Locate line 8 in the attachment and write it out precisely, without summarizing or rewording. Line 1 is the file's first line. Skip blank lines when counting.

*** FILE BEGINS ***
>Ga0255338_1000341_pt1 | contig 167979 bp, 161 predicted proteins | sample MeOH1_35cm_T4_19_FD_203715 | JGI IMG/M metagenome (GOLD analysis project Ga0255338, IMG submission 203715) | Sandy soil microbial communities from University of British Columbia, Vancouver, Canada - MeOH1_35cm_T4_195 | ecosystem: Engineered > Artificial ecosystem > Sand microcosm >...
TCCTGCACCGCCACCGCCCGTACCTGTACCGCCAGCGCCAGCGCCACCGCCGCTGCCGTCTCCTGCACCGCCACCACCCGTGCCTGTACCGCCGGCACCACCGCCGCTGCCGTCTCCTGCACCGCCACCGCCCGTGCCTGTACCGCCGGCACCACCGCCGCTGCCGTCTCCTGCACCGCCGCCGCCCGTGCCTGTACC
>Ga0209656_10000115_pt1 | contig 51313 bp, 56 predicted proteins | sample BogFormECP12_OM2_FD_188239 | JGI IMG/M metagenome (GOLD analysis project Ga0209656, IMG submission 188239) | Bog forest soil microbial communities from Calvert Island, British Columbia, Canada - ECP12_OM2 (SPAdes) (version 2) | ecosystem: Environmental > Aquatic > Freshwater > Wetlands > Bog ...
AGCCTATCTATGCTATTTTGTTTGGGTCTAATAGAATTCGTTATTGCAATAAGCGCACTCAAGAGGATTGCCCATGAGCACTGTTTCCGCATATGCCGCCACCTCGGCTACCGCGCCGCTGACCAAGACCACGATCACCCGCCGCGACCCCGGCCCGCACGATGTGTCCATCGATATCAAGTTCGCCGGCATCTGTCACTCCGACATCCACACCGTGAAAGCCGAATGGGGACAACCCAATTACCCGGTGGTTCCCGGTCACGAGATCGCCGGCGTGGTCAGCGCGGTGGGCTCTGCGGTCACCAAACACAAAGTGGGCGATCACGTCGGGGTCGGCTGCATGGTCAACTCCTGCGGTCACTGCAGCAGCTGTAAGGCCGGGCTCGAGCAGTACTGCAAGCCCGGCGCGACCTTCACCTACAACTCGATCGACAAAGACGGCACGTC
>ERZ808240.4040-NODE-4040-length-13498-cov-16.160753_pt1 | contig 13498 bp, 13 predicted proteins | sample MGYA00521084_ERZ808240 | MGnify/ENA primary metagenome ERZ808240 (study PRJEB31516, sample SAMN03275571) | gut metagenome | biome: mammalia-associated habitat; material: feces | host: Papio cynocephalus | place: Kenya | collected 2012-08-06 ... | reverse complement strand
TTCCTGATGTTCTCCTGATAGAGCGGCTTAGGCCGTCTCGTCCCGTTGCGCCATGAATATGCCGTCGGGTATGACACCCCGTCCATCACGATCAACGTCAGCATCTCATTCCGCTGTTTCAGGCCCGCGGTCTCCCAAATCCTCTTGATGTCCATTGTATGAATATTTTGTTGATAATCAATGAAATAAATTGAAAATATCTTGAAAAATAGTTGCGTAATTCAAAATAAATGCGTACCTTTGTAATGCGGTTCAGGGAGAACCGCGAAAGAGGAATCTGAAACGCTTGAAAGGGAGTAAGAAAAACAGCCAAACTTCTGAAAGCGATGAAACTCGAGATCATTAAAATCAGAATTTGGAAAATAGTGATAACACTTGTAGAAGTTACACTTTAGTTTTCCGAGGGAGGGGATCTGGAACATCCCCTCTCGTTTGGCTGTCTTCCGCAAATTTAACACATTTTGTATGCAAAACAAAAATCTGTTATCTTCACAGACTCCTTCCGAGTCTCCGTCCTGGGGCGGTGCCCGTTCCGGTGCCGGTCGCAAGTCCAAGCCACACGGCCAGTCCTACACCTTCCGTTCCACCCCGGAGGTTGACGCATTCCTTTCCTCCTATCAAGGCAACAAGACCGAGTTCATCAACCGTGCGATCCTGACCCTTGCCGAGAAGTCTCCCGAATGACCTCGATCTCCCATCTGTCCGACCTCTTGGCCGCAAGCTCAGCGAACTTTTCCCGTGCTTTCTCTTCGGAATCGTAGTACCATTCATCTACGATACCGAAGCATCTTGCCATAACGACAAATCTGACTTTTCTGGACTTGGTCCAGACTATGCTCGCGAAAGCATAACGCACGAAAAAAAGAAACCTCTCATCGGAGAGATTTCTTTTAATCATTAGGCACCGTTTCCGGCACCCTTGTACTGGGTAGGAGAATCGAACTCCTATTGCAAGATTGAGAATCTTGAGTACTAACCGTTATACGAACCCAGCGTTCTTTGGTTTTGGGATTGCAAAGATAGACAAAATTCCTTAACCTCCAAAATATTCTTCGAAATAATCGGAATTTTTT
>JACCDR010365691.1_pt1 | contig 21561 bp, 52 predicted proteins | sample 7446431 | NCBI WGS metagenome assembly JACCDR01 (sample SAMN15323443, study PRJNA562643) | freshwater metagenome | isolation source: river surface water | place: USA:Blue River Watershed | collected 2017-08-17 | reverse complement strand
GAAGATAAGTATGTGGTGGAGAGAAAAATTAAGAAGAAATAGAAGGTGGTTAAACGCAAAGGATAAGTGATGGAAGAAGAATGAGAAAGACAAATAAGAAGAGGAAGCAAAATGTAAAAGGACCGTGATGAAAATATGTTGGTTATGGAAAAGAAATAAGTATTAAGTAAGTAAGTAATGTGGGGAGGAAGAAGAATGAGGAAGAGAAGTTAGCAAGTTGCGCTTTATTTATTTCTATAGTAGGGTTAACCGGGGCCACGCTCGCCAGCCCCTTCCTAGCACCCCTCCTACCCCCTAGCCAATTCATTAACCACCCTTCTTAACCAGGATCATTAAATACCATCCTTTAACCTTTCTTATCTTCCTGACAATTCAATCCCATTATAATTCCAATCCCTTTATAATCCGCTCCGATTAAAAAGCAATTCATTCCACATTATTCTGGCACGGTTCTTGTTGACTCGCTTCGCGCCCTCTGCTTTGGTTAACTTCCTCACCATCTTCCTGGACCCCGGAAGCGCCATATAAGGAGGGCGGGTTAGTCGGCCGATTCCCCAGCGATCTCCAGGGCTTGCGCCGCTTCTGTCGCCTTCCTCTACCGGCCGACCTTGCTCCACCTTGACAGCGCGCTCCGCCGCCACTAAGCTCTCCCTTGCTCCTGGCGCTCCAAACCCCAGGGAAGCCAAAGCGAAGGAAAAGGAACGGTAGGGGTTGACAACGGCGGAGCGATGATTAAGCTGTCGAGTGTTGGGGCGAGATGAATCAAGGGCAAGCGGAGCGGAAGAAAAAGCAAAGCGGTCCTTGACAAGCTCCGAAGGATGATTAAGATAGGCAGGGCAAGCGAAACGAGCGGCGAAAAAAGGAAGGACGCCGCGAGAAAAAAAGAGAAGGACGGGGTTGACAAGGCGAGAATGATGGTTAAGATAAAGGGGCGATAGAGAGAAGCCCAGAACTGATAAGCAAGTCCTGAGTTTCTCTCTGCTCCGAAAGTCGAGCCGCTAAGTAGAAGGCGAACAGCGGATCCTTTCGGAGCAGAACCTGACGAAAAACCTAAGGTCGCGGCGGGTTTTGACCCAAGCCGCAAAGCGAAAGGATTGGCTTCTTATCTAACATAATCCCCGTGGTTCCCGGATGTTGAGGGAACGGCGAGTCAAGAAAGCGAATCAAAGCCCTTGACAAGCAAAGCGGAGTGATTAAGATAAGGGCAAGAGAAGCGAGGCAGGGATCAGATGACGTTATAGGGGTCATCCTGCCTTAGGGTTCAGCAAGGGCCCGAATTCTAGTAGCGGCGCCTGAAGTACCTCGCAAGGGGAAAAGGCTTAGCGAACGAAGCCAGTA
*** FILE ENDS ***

GAAGATAAGTATGTGGTGGAGAGAAAAATTAAGAAGAAATAGAAGGTGGTTAAACGCAAAGGATAAGTGATGGAAGAAGAATGAGAAAGACAAATAAGAAGAGGAAGCAAAATGTAAAAGGACCGTGATGAAAATATGTTGGTTATGGAAAAGAAATAAGTATTAAGTAAGTAAGTAATGTGGGGAGGAAGAAGAATGAGGAAGAGAAGTTAGCAAGTTGCGCTTTATTTATTTCTATAGTAGGGTTAACCGGGGCCACGCTCGCCAGCCCCTTCCTAGCACCCCTCCTACCCCCTAGCCAATTCATTAACCACCCTTCTTAACCAGGATCATTAAATACCATCCTTTAACCTTTCTTATCTTCCTGACAATTCAATCCCATTATAATTCCAATCCCTTTATAATCCGCTCCGATTAAAAAGCAATTCATTCCACATTATTCTGGCACGGTTCTTGTTGACTCGCTTCGCGCCCTCTGCTTTGGTTAACTTCCTCACCATCTTCCTGGACCCCGGAAGCGCCATATAAGGAGGGCGGGTTAGTCGGCCGATTCCCCAGCGATCTCCAGGGCTTGCGCCGCTTCTGTCGCCTTCCTCTACCGGCCGACCTTGCTCCACCTTGACAGCGCGCTCCGCCGCCACTAAGCTCTCCCTTGCTCCTGGCGCTCCAAACCCCAGGGAAGCCAAAGCGAAGGAAAAGGAACGGTAGGGGTTGACAACGGCGGAGCGATGATTAAGCTGTCGAGTGTTGGGGCGAGATGAATCAAGGGCAAGCGGAGCGGAAGAAAAAGCAAAGCGGTCCTTGACAAGCTCCGAAGGATGATTAAGATAGGCAGGGCAAGCGAAACGAGCGGCGAAAAAAGGAAGGACGCCGCGAGAAAAAAAGAGAAGGACGGGGTTGACAAGGCGAGAATGATGGTTAAGATAAAGGGGCGATAGAGAGAAGCCCAGAACTGATAAGCAAGTCCTGAGTTTCTCTCTGCTCCGAAAGTCGAGCCGCTAAGTAGAAGGCGAACAGCGGATCCTTTCGGAGCAGAACCTGACGAAAAACCTAAGGTCGCGGCGGGTTTTGACCCAAGCCGCAAAGCGAAAGGATTGGCTTCTTATCTAACATAATCCCCGTGGTTCCCGGATGTTGAGGGAACGGCGAGTCAAGAAAGCGAATCAAAGCCCTTGACAAGCAAAGCGGAGTGATTAAGATAAGGGCAAGAGAAGCGAGGCAGGGATCAGATGACGTTATAGGGGTCATCCTGCCTTAGGGTTCAGCAAGGGCCCGAATTCTAGTAGCGGCGCCTGAAGTACCTCGCAAGGGGAAAAGGCTTAGCGAACGAAGCCAGTA